Document Detail


Timing of food intake predicts weight loss effectiveness.
MedLine Citation:
PMID:  23357955     Owner:  NLM     Status:  MEDLINE    
Abstract/OtherAbstract:
BACKGROUND: There is emerging literature demonstrating a relationship between the timing of feeding and weight regulation in animals. However, whether the timing of food intake influences the success of a weight-loss diet in humans is unknown.
OBJECTIVE: To evaluate the role of food timing in weight-loss effectiveness in a sample of 420 individuals who followed a 20-week weight-loss treatment.
METHODS: Participants (49.5% female subjects; age (mean ± s.d.): 42 ± 11 years; BMI: 31.4 ± 5.4 kg m(-2)) were grouped in early eaters and late eaters, according to the timing of the main meal (lunch in this Mediterranean population). 51% of the subjects were early eaters and 49% were late eaters (lunch time before and after 1500 hours, respectively), energy intake and expenditure, appetite hormones, CLOCK genotype, sleep duration and chronotype were studied.
RESULTS: Late lunch eaters lost less weight and displayed a slower weight-loss rate during the 20 weeks of treatment than early eaters (P=0.002). Surprisingly, energy intake, dietary composition, estimated energy expenditure, appetite hormones and sleep duration was similar between both groups. Nevertheless, late eaters were more evening types, had less energetic breakfasts and skipped breakfast more frequently that early eaters (all; P<0.05). CLOCK rs4580704 single nucleotide polymorphism (SNP) associated with the timing of the main meal (P=0.015) with a higher frequency of minor allele (C) carriers among the late eaters (P=0.041). Neither sleep duration, nor CLOCK SNPs or morning/evening chronotype was independently associated with weight loss (all; P>0.05).
CONCLUSIONS: Eating late may influence the success of weight-loss therapy. Novel therapeutic strategies should incorporate not only the caloric intake and macronutrient distribution - as is classically done - but also the timing of food.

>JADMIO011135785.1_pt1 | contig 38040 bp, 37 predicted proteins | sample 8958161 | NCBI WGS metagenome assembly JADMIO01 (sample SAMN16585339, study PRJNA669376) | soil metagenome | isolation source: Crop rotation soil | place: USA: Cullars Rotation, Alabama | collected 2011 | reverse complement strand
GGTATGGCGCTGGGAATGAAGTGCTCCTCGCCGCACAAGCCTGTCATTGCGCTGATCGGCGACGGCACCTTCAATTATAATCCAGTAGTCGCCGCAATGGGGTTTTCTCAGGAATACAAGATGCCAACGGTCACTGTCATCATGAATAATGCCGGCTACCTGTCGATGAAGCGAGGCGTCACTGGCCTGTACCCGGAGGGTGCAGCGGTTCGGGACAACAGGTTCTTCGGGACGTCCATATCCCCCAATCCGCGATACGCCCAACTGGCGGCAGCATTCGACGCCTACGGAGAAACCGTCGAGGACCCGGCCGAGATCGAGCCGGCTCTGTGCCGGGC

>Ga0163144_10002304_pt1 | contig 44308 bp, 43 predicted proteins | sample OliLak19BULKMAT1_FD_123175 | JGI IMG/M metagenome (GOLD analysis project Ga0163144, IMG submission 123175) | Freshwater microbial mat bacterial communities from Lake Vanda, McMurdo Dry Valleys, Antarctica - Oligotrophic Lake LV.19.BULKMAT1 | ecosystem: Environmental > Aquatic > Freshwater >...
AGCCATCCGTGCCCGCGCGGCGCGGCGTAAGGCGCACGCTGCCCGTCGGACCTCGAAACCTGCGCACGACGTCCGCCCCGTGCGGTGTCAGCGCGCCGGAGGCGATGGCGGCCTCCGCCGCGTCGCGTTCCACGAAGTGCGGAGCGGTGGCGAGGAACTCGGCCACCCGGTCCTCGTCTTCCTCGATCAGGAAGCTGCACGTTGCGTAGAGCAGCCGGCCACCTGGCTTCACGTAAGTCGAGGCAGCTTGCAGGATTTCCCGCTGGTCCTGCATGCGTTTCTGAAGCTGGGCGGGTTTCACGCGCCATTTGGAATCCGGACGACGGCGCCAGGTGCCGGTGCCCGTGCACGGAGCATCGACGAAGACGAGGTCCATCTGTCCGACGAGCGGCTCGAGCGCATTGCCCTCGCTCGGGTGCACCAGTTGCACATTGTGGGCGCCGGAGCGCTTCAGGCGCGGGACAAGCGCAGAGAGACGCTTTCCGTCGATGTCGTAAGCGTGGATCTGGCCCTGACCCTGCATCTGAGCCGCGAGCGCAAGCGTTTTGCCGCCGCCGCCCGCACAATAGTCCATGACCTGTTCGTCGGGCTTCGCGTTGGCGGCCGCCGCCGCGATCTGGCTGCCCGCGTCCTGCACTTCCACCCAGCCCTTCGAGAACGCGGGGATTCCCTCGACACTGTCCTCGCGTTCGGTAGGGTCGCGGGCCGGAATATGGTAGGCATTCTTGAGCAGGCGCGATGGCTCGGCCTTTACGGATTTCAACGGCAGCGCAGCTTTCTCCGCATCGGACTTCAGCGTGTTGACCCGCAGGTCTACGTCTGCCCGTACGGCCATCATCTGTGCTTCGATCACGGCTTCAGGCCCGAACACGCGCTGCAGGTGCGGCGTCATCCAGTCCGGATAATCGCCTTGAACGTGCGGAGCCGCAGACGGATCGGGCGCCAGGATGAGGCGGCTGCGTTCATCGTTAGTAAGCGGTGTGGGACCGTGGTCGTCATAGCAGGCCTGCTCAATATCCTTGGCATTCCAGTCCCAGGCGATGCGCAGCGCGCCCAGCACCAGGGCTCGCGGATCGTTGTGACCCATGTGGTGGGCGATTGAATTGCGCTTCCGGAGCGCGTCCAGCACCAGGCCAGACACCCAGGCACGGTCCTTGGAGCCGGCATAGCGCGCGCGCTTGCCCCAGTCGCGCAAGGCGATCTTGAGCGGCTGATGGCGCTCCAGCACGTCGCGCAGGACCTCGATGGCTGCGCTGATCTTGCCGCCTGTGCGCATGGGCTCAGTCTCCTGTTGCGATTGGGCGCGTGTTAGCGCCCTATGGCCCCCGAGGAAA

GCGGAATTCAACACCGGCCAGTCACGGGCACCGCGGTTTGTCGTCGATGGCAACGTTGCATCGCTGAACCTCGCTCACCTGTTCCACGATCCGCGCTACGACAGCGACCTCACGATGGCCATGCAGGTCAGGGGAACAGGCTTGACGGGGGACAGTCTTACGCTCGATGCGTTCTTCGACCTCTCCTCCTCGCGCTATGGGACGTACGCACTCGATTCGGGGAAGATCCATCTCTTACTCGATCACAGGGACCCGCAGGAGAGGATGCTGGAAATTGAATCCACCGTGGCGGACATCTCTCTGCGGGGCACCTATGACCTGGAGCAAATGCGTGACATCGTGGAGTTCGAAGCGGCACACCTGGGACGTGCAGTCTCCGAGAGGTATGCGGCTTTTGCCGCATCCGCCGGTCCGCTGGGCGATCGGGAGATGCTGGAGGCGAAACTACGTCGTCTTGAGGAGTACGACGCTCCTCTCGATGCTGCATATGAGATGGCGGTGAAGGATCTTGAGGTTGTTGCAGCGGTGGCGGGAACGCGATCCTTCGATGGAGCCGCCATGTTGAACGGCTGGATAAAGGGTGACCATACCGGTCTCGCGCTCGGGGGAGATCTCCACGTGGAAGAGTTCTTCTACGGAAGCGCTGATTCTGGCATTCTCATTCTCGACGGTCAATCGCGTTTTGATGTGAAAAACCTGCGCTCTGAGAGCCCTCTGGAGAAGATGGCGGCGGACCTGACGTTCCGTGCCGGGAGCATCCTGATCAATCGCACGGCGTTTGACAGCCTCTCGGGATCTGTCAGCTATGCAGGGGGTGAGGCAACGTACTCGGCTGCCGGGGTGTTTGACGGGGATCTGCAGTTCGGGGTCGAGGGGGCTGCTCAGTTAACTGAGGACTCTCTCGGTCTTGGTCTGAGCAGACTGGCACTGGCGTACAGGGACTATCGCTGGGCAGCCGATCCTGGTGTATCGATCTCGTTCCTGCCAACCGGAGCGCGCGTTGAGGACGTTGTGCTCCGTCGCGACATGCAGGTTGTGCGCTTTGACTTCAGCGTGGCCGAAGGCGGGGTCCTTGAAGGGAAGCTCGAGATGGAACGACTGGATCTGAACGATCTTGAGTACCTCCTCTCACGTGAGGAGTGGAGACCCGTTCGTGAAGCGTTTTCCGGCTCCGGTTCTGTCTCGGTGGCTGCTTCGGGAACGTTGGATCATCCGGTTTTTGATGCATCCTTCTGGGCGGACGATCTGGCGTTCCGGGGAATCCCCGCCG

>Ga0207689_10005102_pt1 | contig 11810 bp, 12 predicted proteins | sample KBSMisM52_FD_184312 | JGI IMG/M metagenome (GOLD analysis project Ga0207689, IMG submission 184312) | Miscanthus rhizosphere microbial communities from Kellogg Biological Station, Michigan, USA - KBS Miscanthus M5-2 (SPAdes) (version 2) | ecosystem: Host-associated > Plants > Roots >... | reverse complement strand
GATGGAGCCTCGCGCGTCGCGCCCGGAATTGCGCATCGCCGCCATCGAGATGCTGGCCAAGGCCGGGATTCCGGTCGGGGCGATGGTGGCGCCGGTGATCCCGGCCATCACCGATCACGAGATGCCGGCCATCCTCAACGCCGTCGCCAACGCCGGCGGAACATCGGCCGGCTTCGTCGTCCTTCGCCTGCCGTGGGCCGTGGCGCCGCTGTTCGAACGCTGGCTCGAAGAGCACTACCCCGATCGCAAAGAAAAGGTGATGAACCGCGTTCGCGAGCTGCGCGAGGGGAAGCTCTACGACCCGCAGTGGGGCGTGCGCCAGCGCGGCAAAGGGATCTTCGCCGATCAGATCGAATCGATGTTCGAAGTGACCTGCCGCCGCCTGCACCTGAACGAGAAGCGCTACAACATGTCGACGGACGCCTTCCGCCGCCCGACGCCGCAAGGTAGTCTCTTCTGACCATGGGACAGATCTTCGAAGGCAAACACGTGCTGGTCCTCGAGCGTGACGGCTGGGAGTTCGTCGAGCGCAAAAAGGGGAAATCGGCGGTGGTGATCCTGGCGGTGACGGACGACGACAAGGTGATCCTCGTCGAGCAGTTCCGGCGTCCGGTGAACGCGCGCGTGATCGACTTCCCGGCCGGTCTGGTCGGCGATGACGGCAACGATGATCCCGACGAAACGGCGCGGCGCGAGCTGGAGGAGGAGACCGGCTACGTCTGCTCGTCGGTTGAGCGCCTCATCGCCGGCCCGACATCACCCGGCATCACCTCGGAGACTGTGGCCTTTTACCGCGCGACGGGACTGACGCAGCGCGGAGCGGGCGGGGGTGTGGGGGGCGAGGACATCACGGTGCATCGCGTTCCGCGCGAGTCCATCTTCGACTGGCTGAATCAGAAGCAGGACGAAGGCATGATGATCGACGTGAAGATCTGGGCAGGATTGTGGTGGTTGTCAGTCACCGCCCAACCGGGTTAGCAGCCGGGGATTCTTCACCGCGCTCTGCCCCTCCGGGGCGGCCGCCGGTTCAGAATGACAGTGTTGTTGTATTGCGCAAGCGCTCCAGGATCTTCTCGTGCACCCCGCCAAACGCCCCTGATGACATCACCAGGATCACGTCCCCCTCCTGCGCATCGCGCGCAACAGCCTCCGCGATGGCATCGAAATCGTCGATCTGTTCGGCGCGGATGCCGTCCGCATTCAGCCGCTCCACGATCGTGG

Authors:
M Garaulet; P Gómez-Abellán; J J Alburquerque-Béjar; Y-C Lee; J M Ordovás; F A J L Scheer
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Publication Detail:
Type:  Journal Article; Multicenter Study; Research Support, N.I.H., Extramural; Research Support, Non-U.S. Gov't; Research Support, U.S. Gov't, Non-P.H.S.     Date:  2013-01-29
Journal Detail:
Title:  International journal of obesity (2005)     Volume:  37     ISSN:  1476-5497     ISO Abbreviation:  Int J Obes (Lond)     Publication Date:  2013 Apr 
Date Detail:
Created Date:  2013-04-09     Completed Date:  2013-11-08     Revised Date:  2014-07-31    
Medline Journal Info:
Nlm Unique ID:  101256108     Medline TA:  Int J Obes (Lond)     Country:  England    
Other Details:
Languages:  eng     Pagination:  604-11     Citation Subset:  IM    
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MeSH Terms
Descriptor/Qualifier:
Adult
Body Mass Index
CLOCK Proteins / genetics
Circadian Rhythm
Diet, Mediterranean
Energy Intake
Energy Metabolism
Female
Food Habits*
Genotype
Ghrelin / blood
Humans
Leptin / blood
Male
Obesity / blood,  diet therapy*,  epidemiology
Predictive Value of Tests
Questionnaires
Sleep
Spain / epidemiology
Time Factors
Treatment Outcome
Weight Loss* / genetics
Weight Reduction Programs / methods*
Grant Support
ID/Acronym/Agency:
DK075030/DK/NIDDK NIH HHS; HL-54776/HL/NHLBI NIH HHS; R01 DK075030/DK/NIDDK NIH HHS; R01 HL054776/HL/NHLBI NIH HHS; R01 HL094806/HL/NHLBI NIH HHS; R01 HL094806/HL/NHLBI NIH HHS; R21 DK089378/DK/NIDDK NIH HHS; R21 DK089378/DK/NIDDK NIH HHS
Chemical
Reg. No./Substance:
0/Ghrelin; 0/Leptin; EC 2.3.1.48/CLOCK Proteins; EC 2.3.1.48/CLOCK protein, human
Comments/Corrections
Erratum In:
Int J Obes (Lond). 2013 Apr;37(4):624

From MEDLINE®/PubMed®, a database of the U.S. National Library of Medicine


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